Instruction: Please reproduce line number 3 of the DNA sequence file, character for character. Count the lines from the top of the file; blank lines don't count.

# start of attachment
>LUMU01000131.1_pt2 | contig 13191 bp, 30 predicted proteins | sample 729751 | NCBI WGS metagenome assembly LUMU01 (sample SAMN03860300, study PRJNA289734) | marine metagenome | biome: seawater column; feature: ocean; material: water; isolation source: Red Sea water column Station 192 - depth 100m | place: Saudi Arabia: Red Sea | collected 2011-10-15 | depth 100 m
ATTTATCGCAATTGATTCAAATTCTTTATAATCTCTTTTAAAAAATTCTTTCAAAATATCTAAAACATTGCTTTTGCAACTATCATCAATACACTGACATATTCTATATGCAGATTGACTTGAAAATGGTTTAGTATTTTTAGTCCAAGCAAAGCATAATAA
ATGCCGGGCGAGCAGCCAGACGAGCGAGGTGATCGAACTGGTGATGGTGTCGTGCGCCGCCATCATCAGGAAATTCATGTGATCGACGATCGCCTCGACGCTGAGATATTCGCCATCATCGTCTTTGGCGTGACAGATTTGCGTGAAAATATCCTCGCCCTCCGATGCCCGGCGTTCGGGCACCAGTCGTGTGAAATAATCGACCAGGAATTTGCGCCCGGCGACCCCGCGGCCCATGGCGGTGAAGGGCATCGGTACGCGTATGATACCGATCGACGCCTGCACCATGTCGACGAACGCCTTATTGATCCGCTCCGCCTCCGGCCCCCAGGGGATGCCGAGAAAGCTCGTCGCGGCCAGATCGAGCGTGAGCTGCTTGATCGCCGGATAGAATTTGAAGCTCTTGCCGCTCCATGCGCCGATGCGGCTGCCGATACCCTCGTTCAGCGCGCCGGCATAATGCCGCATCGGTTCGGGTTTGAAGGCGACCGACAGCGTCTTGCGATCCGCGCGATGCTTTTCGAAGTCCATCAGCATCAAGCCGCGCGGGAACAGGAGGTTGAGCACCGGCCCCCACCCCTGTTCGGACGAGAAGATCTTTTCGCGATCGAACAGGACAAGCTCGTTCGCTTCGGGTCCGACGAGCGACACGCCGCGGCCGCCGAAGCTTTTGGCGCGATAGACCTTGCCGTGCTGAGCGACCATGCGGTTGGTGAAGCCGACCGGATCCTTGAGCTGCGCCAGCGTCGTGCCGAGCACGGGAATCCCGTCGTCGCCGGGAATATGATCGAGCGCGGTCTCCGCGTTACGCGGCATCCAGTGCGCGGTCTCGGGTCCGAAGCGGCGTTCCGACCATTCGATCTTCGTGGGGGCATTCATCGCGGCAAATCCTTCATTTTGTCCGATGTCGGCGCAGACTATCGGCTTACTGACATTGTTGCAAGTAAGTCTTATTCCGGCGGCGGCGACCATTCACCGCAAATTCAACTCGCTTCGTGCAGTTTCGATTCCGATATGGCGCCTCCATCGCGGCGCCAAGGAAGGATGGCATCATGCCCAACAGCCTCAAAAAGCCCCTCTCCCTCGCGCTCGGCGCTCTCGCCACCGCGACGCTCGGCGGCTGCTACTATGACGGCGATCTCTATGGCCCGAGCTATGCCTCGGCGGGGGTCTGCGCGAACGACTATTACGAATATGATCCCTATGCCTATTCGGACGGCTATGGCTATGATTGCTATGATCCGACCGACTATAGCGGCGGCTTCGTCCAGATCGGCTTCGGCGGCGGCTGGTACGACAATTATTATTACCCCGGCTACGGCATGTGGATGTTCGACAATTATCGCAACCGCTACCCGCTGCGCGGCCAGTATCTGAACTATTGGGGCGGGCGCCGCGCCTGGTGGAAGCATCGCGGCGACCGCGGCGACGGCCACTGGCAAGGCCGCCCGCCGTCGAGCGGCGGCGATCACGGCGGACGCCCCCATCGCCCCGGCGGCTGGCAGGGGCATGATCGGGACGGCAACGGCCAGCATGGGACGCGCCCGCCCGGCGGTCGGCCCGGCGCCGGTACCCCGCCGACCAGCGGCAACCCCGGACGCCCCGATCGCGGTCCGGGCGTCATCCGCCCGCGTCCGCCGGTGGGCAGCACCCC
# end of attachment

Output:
ATGCCGGGCGAGCAGCCAGACGAGCGAGGTGATCGAACTGGTGATGGTGTCGTGCGCCGCCATCATCAGGAAATTCATGTGATCGACGATCGCCTCGACGCTGAGATATTCGCCATCATCGTCTTTGGCGTGACAGATTTGCGTGAAAATATCCTCGCCCTCCGATGCCCGGCGTTCGGGCACCAGTCGTGTGAAATAATCGACCAGGAATTTGCGCCCGGCGACCCCGCGGCCCATGGCGGTGAAGGGCATCGGTACGCGTATGATACCGATCGACGCCTGCACCATGTCGACGAACGCCTTATTGATCCGCTCCGCCTCCGGCCCCCAGGGGATGCCGAGAAAGCTCGTCGCGGCCAGATCGAGCGTGAGCTGCTTGATCGCCGGATAGAATTTGAAGCTCTTGCCGCTCCATGCGCCGATGCGGCTGCCGATACCCTCGTTCAGCGCGCCGGCATAATGCCGCATCGGTTCGGGTTTGAAGGCGACCGACAGCGTCTTGCGATCCGCGCGATGCTTTTCGAAGTCCATCAGCATCAAGCCGCGCGGGAACAGGAGGTTGAGCACCGGCCCCCACCCCTGTTCGGACGAGAAGATCTTTTCGCGATCGAACAGGACAAGCTCGTTCGCTTCGGGTCCGACGAGCGACACGCCGCGGCCGCCGAAGCTTTTGGCGCGATAGACCTTGCCGTGCTGAGCGACCATGCGGTTGGTGAAGCCGACCGGATCCTTGAGCTGCGCCAGCGTCGTGCCGAGCACGGGAATCCCGTCGTCGCCGGGAATATGATCGAGCGCGGTCTCCGCGTTACGCGGCATCCAGTGCGCGGTCTCGGGTCCGAAGCGGCGTTCCGACCATTCGATCTTCGTGGGGGCATTCATCGCGGCAAATCCTTCATTTTGTCCGATGTCGGCGCAGACTATCGGCTTACTGACATTGTTGCAAGTAAGTCTTATTCCGGCGGCGGCGACCATTCACCGCAAATTCAACTCGCTTCGTGCAGTTTCGATTCCGATATGGCGCCTCCATCGCGGCGCCAAGGAAGGATGGCATCATGCCCAACAGCCTCAAAAAGCCCCTCTCCCTCGCGCTCGGCGCTCTCGCCACCGCGACGCTCGGCGGCTGCTACTATGACGGCGATCTCTATGGCCCGAGCTATGCCTCGGCGGGGGTCTGCGCGAACGACTATTACGAATATGATCCCTATGCCTATTCGGACGGCTATGGCTATGATTGCTATGATCCGACCGACTATAGCGGCGGCTTCGTCCAGATCGGCTTCGGCGGCGGCTGGTACGACAATTATTATTACCCCGGCTACGGCATGTGGATGTTCGACAATTATCGCAACCGCTACCCGCTGCGCGGCCAGTATCTGAACTATTGGGGCGGGCGCCGCGCCTGGTGGAAGCATCGCGGCGACCGCGGCGACGGCCACTGGCAAGGCCGCCCGCCGTCGAGCGGCGGCGATCACGGCGGACGCCCCCATCGCCCCGGCGGCTGGCAGGGGCATGATCGGGACGGCAACGGCCAGCATGGGACGCGCCCGCCCGGCGGTCGGCCCGGCGCCGGTACCCCGCCGACCAGCGGCAACCCCGGACGCCCCGATCGCGGTCCGGGCGTCATCCGCCCGCGTCCGCCGGTGGGCAGCACCCC